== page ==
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Thread: Measure For Measure : Angelo's monolgue in 2.2

  1. #1

    Question Measure For Measure : Angelo's monolgue in 2.2

    ANGELO: What's this? what's this? is this her fault or mine?
    The tempter, or the tempted, who sins most?
    Ha!
    Not she, nor doth she tempt; but it is I
    That, lying by the violet in the sun,
    Do as the carrion does, not as the flower,
    Corrupt with virtuous season. Can it be
    That modesty may more betray our sense
    Than woman's lightness? Having wasteground enough,
    Shall we desire to raze the sanctuary
    And pitch our evils there? O fie, fie, fie!
    What dost thou? or what are thou, Angelo?
    Dost thou desire her foully for those things
    That make her good? O, let her brother live:
    Thieves for their robbery have authority
    When judges steal themselves. What, do I love her,
    That I desire to hear her speak again,
    And feast upon her eyes? what is't I dream on?
    O cunning enemy that, to catch a saint,
    With saints dost bait thy hook: most dangerous
    Is that temptation that doth goad us on
    To sin in loving virtue. Never could the strumpet
    With all her double vigor, art and nature,
    Once stir my temper; but this virtuous maid
    Subdues me quite. Ever till now,
    When men were fond, I smiled and wondered how.

    I have to do an analysis for this text. But I have no idea what he is saying. If you have the time, can you reply with a literal meaning of this and an analysis. What is the tone, figurative language, form and structure and symbolic meaning. Thanks it would really be appreciated because I spent the last hour trying to find a website that translates and does anaylsis.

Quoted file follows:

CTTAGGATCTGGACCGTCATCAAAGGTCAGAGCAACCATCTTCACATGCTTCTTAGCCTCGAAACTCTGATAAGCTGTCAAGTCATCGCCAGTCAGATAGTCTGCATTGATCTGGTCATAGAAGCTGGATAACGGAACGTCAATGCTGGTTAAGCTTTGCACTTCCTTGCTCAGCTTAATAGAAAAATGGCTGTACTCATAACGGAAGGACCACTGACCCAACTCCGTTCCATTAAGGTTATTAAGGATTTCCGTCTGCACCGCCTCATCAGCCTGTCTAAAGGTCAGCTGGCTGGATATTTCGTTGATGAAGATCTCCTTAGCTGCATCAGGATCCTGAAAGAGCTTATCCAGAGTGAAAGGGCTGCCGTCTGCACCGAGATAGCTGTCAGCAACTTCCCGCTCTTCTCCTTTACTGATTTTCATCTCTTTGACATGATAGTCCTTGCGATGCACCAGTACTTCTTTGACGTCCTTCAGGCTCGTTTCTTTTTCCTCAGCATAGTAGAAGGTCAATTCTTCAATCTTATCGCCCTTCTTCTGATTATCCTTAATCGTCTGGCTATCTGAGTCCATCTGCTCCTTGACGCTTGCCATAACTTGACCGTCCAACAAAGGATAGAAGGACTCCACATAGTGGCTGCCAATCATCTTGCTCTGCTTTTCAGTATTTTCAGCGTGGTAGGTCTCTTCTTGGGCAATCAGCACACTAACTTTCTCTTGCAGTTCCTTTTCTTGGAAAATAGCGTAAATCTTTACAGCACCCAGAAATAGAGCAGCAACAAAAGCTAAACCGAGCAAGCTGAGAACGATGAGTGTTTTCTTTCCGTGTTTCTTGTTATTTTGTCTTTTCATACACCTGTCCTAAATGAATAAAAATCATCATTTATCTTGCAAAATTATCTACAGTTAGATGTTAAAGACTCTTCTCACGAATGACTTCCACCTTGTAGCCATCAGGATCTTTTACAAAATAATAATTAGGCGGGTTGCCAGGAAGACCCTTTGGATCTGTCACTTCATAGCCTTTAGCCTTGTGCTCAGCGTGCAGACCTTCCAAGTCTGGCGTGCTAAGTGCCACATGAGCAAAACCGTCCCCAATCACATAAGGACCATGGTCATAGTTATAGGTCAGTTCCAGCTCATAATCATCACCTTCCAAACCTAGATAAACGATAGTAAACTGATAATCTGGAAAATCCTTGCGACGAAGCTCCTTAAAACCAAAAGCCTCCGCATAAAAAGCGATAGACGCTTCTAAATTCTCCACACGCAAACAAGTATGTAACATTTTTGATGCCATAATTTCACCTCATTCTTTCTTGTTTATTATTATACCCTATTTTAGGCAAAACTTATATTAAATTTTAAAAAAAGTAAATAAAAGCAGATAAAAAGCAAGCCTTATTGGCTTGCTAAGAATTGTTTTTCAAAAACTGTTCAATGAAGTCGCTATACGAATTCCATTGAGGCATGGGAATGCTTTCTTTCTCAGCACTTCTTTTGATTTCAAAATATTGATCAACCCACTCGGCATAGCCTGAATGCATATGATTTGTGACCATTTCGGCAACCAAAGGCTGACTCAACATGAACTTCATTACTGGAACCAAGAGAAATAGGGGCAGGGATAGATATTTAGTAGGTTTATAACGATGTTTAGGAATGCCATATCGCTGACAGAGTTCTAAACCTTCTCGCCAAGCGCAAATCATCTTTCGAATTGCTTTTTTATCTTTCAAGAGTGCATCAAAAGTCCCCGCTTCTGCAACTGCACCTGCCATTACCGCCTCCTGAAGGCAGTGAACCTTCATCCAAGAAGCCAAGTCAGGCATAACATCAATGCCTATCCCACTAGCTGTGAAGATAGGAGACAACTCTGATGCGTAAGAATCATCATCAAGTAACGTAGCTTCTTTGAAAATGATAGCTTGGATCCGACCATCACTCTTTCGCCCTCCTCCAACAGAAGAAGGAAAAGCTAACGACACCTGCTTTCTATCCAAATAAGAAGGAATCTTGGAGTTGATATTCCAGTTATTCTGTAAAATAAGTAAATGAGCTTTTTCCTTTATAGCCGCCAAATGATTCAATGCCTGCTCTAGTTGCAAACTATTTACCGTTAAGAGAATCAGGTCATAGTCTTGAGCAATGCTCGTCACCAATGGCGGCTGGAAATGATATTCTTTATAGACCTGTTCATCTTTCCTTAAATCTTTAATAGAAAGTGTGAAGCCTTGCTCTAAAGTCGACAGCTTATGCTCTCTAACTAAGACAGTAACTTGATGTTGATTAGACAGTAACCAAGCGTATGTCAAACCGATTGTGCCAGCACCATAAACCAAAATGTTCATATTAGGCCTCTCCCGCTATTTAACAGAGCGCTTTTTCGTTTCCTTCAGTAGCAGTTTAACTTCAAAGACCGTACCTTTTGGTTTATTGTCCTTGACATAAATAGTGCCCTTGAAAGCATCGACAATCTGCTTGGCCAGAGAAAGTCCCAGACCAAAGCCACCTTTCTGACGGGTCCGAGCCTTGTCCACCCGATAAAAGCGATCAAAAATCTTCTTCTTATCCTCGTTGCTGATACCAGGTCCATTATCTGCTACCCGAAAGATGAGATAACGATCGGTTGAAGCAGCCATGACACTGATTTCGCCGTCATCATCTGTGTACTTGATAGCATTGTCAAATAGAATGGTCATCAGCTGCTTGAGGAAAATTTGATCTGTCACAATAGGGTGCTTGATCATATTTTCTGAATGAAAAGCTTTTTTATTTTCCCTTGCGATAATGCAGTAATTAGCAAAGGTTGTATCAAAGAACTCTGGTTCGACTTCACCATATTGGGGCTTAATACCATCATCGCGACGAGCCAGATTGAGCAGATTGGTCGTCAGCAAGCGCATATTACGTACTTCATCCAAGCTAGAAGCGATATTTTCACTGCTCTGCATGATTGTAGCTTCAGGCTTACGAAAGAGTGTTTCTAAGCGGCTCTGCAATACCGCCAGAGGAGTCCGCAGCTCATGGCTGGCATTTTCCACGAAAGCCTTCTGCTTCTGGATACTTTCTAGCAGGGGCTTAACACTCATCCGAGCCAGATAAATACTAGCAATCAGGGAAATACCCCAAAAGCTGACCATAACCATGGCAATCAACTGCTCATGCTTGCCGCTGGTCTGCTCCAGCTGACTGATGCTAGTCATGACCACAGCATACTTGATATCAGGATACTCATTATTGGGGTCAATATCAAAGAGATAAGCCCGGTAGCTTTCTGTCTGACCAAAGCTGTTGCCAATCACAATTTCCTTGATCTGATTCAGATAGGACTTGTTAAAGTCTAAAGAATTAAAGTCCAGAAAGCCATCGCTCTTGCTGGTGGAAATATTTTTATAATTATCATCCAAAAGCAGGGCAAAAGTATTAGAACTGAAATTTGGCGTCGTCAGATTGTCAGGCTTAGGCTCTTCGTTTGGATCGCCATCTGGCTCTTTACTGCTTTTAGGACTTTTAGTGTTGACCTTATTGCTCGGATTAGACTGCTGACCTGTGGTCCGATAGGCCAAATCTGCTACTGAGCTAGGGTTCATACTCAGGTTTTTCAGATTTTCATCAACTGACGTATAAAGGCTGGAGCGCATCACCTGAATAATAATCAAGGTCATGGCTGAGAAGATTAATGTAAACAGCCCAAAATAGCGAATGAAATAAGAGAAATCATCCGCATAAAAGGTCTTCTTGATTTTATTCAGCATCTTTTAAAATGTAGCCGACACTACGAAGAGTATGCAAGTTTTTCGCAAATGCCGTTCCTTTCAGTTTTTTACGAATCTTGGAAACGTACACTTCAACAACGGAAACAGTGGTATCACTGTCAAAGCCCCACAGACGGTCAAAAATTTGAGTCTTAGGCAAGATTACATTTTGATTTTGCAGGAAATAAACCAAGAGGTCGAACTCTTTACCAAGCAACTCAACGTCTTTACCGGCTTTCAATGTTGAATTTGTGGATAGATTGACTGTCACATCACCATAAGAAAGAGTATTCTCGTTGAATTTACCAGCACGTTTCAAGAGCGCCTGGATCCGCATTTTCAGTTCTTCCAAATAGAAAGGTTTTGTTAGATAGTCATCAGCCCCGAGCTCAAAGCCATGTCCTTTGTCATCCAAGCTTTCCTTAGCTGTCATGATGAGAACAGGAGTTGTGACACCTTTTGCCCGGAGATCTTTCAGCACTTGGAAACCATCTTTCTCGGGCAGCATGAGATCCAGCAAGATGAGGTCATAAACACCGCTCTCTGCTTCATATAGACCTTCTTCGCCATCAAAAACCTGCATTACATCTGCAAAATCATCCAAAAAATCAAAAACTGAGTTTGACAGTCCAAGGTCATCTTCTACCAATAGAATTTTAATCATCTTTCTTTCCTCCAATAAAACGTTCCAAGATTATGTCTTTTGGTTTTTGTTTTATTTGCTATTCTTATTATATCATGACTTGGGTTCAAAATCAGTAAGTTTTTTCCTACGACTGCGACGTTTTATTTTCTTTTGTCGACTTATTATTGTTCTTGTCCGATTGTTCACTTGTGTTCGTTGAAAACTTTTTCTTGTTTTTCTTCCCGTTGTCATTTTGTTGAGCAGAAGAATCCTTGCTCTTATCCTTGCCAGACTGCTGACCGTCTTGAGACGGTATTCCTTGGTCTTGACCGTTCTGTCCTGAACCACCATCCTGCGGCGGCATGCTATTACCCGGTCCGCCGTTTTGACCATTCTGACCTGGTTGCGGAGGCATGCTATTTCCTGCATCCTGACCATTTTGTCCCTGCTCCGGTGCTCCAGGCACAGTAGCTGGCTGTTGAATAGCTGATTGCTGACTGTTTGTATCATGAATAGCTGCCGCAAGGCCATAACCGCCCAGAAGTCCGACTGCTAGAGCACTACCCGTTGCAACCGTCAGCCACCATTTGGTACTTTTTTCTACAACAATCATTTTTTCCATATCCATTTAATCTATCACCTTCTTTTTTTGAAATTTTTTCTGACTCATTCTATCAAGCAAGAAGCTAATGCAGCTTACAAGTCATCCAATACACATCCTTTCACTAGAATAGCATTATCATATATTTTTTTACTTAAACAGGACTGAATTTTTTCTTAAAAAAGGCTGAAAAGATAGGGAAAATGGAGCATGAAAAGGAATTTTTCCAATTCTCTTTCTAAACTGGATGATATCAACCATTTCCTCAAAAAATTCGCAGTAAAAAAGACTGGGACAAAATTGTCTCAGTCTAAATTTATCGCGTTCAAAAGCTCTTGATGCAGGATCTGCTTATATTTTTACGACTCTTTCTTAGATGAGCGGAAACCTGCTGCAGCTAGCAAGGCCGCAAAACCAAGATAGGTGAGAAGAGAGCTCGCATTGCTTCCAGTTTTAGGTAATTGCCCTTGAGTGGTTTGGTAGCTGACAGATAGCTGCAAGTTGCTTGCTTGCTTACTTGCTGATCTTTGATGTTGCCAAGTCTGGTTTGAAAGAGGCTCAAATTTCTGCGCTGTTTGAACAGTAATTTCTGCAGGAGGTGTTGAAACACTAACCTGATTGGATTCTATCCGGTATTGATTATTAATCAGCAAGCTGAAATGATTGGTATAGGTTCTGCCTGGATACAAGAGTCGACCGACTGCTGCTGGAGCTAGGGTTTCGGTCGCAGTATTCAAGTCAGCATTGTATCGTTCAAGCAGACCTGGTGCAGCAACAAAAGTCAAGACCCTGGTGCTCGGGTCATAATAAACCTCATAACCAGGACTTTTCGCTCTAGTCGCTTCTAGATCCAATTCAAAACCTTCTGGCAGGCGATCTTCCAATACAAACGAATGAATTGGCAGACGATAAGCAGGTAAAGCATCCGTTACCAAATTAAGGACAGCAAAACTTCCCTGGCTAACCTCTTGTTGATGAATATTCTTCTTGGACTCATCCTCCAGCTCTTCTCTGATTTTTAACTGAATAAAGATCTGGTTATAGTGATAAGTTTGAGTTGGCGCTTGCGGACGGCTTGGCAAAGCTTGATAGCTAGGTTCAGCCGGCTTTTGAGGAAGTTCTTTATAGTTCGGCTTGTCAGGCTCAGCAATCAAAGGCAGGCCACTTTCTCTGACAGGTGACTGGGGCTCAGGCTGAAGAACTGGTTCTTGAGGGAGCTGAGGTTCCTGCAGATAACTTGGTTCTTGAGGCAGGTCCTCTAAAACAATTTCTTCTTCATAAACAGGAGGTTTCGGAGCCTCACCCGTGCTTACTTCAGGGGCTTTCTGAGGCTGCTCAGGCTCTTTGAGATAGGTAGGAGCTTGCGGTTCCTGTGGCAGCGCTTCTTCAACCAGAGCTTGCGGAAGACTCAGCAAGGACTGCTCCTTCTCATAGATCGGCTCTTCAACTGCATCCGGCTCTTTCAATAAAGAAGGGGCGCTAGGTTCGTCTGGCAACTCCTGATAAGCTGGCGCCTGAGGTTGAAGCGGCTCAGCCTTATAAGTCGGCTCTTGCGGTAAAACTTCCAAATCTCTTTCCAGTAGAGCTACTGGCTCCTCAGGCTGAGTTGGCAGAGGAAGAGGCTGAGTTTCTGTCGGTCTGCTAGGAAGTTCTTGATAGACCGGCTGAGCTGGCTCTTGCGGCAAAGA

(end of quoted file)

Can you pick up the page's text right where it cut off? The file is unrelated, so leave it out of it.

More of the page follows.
2. #2
    In the fog Charles Darnay's Avatar
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    An hour and you have not found No Fear Shakespeare? You found this site before No Fear Shakespeare? Strange.

    Either way, if you read the play, or even just that scene, the context makes this short soliloquy very obvious.
    I wrote a poem on a leaf and it blew away...

  3. #3
    can you please share your thoughts then? I need a clear literal meaning

  4. #4
    Yes, I just went to no fear shakespeare they don't have a translation. I did not read the whole play, I was just given this exerpt. I'm also not smart in this stuff, if you can help me out.

  5. #5
    In the fog Charles Darnay's Avatar
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    Huh, NFS doesn't have Measure for Measure....bad form. Mea culpa on that front.

    THat being said, read Act 2, scene 2 of the play (it's not that long.) I don't know why you were given just this soliloquy and asked to write an analysis of it, that seems really unfair since this soliloquy is in reaction to what happens immediately before it. So either you were asked to read the play and decided not to, or something is amiss here. Either way, read Act 2, scene 2
    I wrote a poem on a leaf and it blew away...

  6. #6
    The basic meaning is: Angelo, who sees himself as virtuous, is having sinful thoughts about the virtuous Isabella. He doesn't know whether she is sinful for tempting him or whether he is sinful for having lustful thoughts about her.

    The rest is up to you.

  7. #7
    Registered User Calidore's Avatar
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    Heatwave's excellent song "Mind Blowing Decisions" would make a good background for thinking about this.
    "You know, the very powerful and the very stupid have one thing in common: They don't alter their views to fit the facts, they alter the facts to fit their views." -- Doctor Who

  8. #8
    Basically, "Hey I'm a moral man, even to the point of being a saint. What the hell, here comes this gorgeous gal, what is going on, I never had this feeling before, where is it coming from, the devil has got me in his grip. I've heard about this kind of love, but always disbelieved it. I've always been able to avoid tempation, but this is one powerful change going on here. I gotta see her again. I'm done in. I'm doomed."

  9. #9
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    Angelo is the prototype hypocrite who, however, in the silence of his soul has still some qualms of conscience - a rare thing these days.
    You may have an interest in visit the site
    www.yourdailyshakespeare.com
    for a somewhat different angle on Shakespeare quotations, from plays, poems and sonnets, including from Measure for Measure

  10. #10
    One of the best Shakespearean monologues.

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